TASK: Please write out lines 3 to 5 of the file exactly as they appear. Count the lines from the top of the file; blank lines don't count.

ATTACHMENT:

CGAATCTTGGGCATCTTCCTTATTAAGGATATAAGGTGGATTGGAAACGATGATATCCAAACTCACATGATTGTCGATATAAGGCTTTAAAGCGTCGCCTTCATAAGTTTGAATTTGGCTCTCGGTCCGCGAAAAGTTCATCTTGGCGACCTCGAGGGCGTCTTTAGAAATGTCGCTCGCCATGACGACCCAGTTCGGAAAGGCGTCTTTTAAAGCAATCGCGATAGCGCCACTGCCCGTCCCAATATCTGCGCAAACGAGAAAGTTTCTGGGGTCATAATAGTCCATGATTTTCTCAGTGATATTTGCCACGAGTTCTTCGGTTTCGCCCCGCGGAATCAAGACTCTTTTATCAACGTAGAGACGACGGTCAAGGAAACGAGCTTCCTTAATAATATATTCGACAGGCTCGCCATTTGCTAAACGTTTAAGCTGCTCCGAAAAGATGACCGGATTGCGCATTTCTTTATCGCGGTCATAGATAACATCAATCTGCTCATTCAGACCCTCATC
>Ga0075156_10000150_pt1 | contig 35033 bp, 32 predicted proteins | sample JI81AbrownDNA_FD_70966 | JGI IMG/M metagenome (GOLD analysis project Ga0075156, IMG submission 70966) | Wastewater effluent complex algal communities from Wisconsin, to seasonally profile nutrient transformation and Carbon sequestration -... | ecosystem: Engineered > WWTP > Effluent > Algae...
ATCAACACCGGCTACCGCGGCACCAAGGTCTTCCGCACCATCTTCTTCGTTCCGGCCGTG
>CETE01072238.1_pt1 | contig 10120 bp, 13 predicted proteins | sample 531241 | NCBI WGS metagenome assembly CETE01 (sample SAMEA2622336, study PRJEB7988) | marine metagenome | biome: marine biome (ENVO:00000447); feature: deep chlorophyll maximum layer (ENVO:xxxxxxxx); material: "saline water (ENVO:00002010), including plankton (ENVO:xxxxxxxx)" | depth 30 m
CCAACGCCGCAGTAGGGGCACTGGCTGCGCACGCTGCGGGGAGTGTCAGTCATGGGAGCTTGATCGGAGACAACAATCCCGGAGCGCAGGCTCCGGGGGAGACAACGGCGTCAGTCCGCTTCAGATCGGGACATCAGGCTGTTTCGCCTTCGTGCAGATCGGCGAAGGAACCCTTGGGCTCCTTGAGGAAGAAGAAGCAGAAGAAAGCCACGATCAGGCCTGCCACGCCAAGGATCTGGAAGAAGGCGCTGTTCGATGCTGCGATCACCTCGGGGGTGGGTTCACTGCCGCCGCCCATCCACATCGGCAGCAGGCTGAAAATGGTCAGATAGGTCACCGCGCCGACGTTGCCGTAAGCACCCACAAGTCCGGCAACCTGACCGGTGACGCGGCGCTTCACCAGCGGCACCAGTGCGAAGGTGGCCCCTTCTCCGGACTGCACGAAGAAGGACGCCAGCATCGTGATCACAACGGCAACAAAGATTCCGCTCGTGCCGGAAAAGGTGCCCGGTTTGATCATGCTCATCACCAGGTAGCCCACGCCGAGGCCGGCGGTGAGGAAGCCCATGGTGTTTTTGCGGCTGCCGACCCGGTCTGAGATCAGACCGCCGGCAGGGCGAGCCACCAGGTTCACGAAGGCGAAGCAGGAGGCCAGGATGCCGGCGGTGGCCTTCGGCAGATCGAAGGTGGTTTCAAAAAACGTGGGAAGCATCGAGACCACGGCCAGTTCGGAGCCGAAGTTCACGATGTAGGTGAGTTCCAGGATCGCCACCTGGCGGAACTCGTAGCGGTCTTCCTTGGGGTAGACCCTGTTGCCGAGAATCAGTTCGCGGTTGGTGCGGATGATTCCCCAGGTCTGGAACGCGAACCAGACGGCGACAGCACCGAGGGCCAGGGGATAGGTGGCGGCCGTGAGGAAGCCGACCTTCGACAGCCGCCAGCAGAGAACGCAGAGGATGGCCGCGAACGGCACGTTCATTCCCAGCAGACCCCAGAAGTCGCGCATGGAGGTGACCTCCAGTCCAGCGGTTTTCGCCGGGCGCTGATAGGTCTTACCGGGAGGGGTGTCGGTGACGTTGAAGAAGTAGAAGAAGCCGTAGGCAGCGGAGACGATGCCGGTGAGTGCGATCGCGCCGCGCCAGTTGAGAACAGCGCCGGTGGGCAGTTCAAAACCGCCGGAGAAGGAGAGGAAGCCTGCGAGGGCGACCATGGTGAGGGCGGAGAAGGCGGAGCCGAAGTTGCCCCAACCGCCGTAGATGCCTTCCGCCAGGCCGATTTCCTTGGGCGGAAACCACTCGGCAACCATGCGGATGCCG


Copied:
ATCAACACCGGCTACCGCGGCACCAAGGTCTTCCGCACCATCTTCTTCGTTCCGGCCGTG
>CETE01072238.1_pt1 | contig 10120 bp, 13 predicted proteins | sample 531241 | NCBI WGS metagenome assembly CETE01 (sample SAMEA2622336, study PRJEB7988) | marine metagenome | biome: marine biome (ENVO:00000447); feature: deep chlorophyll maximum layer (ENVO:xxxxxxxx); material: "saline water (ENVO:00002010), including plankton (ENVO:xxxxxxxx)" | depth 30 m
CCAACGCCGCAGTAGGGGCACTGGCTGCGCACGCTGCGGGGAGTGTCAGTCATGGGAGCTTGATCGGAGACAACAATCCCGGAGCGCAGGCTCCGGGGGAGACAACGGCGTCAGTCCGCTTCAGATCGGGACATCAGGCTGTTTCGCCTTCGTGCAGATCGGCGAAGGAACCCTTGGGCTCCTTGAGGAAGAAGAAGCAGAAGAAAGCCACGATCAGGCCTGCCACGCCAAGGATCTGGAAGAAGGCGCTGTTCGATGCTGCGATCACCTCGGGGGTGGGTTCACTGCCGCCGCCCATCCACATCGGCAGCAGGCTGAAAATGGTCAGATAGGTCACCGCGCCGACGTTGCCGTAAGCACCCACAAGTCCGGCAACCTGACCGGTGACGCGGCGCTTCACCAGCGGCACCAGTGCGAAGGTGGCCCCTTCTCCGGACTGCACGAAGAAGGACGCCAGCATCGTGATCACAACGGCAACAAAGATTCCGCTCGTGCCGGAAAAGGTGCCCGGTTTGATCATGCTCATCACCAGGTAGCCCACGCCGAGGCCGGCGGTGAGGAAGCCCATGGTGTTTTTGCGGCTGCCGACCCGGTCTGAGATCAGACCGCCGGCAGGGCGAGCCACCAGGTTCACGAAGGCGAAGCAGGAGGCCAGGATGCCGGCGGTGGCCTTCGGCAGATCGAAGGTGGTTTCAAAAAACGTGGGAAGCATCGAGACCACGGCCAGTTCGGAGCCGAAGTTCACGATGTAGGTGAGTTCCAGGATCGCCACCTGGCGGAACTCGTAGCGGTCTTCCTTGGGGTAGACCCTGTTGCCGAGAATCAGTTCGCGGTTGGTGCGGATGATTCCCCAGGTCTGGAACGCGAACCAGACGGCGACAGCACCGAGGGCCAGGGGATAGGTGGCGGCCGTGAGGAAGCCGACCTTCGACAGCCGCCAGCAGAGAACGCAGAGGATGGCCGCGAACGGCACGTTCATTCCCAGCAGACCCCAGAAGTCGCGCATGGAGGTGACCTCCAGTCCAGCGGTTTTCGCCGGGCGCTGATAGGTCTTACCGGGAGGGGTGTCGGTGACGTTGAAGAAGTAGAAGAAGCCGTAGGCAGCGGAGACGATGCCGGTGAGTGCGATCGCGCCGCGCCAGTTGAGAACAGCGCCGGTGGGCAGTTCAAAACCGCCGGAGAAGGAGAGGAAGCCTGCGAGGGCGACCATGGTGAGGGCGGAGAAGGCGGAGCCGAAGTTGCCCCAACCGCCGTAGATGCCTTCCGCCAGGCCGATTTCCTTGGGCGGAAACCACTCGGCAACCATGCGGATGCCG